To listen to this complimentary HIN podcast, please visit:

4. Immune System Pathway Identified to Fight Asthma, Allergens

Researchers from the University of Pittsburgh School of Medicine (UPSM) have identified genetic components of dendritic cells that are key to asthma and allergy-related immune response malfunction. Targeting these elements could result in more effective drugs to treat allergic disorders and asthma.

Dendritic cells are vital to immune response in that they recognize, capture and introduce threatening organisms to T lymphocytes — other immune cells that secrete potent proteins called cytokines that surround and destroy the invaders. However, the Pittsburgh team’s study goes further to illuminate a pathway that allergens use to act directly on dendritic cells to propel differentiation into the T lymphocytes that fight back.

“We now have identified a molecule, c-Kit, that is central to the process of allergic response,” said Anuradha Ray, Ph.D., co-corresponding author and professor of medicine and immunology in the Division of Pulmonary, Allergy and Critical Care Medicine, UPSM. “We show that genes encoding for c-Kit and the cytokine interleukin 6 (IL-6) are significantly activated when allergens are present, but c-Kit is the very first molecule that gets triggered.”

To view more of this study's findings, please visit:

5. Survey of the Month: Patient Registries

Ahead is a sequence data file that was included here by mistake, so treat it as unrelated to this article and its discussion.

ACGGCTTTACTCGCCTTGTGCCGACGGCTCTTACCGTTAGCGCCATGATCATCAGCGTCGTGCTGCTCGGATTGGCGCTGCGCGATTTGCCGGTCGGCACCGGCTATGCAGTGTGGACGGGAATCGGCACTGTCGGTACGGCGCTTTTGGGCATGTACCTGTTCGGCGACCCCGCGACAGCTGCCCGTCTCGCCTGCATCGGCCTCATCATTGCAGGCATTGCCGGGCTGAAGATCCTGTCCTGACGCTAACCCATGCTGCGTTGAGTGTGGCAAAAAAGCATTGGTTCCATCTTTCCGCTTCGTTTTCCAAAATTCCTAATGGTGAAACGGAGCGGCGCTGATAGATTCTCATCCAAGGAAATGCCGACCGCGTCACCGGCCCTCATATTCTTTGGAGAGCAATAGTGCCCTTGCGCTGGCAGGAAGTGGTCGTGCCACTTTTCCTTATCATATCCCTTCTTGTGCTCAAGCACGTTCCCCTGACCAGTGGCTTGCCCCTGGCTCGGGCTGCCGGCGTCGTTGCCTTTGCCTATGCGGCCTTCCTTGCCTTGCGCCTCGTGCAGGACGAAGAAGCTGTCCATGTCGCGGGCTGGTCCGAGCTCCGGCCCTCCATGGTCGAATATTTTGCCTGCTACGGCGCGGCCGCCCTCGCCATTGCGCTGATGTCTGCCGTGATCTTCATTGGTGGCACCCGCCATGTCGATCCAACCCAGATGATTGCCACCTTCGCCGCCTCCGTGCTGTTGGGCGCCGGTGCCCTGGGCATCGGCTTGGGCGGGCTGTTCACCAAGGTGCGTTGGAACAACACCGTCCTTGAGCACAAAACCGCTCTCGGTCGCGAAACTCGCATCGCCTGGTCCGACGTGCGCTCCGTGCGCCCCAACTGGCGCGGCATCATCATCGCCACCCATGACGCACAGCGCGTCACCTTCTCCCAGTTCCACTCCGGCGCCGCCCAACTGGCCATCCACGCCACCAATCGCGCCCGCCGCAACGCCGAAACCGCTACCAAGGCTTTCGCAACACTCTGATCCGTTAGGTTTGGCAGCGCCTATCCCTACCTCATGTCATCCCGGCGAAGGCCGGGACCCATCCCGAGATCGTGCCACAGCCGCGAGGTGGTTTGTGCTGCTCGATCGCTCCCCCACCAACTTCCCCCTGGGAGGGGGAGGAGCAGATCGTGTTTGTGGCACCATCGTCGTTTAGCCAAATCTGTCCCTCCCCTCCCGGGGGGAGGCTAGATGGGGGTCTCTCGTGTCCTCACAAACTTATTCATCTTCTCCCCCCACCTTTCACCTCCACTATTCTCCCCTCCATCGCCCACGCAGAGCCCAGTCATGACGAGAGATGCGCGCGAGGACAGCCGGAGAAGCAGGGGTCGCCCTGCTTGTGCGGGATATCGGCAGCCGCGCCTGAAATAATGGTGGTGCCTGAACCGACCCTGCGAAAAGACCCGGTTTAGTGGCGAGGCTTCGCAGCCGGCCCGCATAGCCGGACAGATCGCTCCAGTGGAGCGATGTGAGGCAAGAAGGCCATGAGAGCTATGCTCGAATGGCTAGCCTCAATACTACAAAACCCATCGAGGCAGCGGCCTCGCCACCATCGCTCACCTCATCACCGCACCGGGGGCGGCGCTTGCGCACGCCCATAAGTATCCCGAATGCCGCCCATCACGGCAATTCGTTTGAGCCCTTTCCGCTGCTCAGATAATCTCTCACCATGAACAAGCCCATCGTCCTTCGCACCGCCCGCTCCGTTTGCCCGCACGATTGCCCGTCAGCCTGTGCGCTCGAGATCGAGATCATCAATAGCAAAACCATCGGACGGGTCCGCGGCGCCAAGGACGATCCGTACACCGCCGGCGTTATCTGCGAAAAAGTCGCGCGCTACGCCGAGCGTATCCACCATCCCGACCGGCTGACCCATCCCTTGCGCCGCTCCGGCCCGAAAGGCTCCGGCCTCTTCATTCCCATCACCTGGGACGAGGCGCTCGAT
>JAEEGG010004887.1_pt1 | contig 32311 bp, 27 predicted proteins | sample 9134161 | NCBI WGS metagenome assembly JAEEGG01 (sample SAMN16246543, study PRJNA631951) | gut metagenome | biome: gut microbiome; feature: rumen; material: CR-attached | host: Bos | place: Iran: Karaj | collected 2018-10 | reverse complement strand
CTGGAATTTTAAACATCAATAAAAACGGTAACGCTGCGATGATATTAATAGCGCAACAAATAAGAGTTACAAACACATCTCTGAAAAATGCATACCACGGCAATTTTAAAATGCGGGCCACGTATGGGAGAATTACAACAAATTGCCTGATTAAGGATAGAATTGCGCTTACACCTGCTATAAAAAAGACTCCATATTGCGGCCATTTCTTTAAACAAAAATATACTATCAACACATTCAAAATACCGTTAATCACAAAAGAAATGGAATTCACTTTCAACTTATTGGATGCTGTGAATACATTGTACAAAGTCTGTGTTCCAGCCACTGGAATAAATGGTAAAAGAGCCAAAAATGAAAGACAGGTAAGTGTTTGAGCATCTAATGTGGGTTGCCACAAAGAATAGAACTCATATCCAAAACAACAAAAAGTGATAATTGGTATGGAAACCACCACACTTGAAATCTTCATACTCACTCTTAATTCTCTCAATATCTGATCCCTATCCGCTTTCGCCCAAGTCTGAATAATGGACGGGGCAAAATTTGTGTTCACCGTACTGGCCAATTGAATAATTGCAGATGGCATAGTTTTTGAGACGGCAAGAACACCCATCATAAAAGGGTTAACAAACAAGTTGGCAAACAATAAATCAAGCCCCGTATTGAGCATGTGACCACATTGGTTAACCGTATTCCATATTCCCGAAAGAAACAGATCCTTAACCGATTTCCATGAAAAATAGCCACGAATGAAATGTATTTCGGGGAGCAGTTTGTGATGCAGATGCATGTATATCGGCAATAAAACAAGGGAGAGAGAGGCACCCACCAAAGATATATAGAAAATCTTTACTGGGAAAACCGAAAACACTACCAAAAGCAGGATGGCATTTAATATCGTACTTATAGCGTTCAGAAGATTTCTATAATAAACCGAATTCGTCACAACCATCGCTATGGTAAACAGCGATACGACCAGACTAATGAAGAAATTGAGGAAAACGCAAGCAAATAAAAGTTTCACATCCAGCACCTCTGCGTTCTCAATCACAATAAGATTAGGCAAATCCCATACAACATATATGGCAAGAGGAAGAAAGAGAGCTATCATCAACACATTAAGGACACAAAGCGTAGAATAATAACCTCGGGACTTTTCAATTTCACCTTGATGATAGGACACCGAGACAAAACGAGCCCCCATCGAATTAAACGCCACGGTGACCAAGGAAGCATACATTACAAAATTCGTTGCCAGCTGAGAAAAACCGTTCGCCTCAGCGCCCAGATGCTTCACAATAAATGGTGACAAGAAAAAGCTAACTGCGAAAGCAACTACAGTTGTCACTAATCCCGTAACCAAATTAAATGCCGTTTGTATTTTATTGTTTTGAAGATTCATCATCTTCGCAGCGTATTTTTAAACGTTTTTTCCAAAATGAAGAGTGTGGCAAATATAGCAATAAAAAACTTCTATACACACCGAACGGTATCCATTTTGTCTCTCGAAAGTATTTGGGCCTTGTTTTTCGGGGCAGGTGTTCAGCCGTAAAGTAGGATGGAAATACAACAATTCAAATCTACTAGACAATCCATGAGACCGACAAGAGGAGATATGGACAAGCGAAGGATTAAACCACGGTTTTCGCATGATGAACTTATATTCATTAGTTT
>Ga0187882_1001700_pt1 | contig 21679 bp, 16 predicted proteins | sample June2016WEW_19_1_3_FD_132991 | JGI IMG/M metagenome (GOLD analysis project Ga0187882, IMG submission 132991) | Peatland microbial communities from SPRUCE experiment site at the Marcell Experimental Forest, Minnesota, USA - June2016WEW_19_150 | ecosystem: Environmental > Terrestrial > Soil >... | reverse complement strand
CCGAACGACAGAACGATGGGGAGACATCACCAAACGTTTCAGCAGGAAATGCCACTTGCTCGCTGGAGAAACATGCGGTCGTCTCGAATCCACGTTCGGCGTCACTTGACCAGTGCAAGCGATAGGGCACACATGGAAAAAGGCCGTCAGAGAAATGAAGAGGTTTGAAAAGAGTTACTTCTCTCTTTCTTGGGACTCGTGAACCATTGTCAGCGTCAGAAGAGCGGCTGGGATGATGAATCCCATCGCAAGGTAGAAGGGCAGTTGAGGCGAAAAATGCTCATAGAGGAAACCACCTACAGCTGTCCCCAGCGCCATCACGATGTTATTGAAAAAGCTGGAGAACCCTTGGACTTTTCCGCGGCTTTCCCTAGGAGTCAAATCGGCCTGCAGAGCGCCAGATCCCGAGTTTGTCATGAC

Many healthcare organizations use patient registries to create a realistic view of clinical practice, patient outcomes, safety and comparative effectiveness and to support evidence development and decision-making. Complete our online survey on patient registries by May 31, and you'll receive a free summary of the results.

To participate in this survey and receive its results, please visit: http://www.surveymonkey.com/s.aspx?sm=5OTbdp3eEaksGtQNlOyqyA_3d_3d

6. Waging War on Cost of Chronic Disease

This white paper discusses the prevalence of chronic diseases, points out key elements necessary in a successful disease management program, and outlines the Beyond Disease Management program. Also highlights outcomes experienced by American Health clients: drastic reductions in members’ overall ER visits, hospitalizations and absenteeism, and disease-specific clinical outcomes.

To download this complimentary white paper, please visit:
Please forward this news announcement to your colleagues who might find it useful.
Contact HIN: For more information on the products and services available through the Healthcare Intelligence Network, contact us at (888) 446-3530 / (732) 528-4468, fax (732) 292-3073 or email us at info@hin.com.
All contents of this message Copyright 2008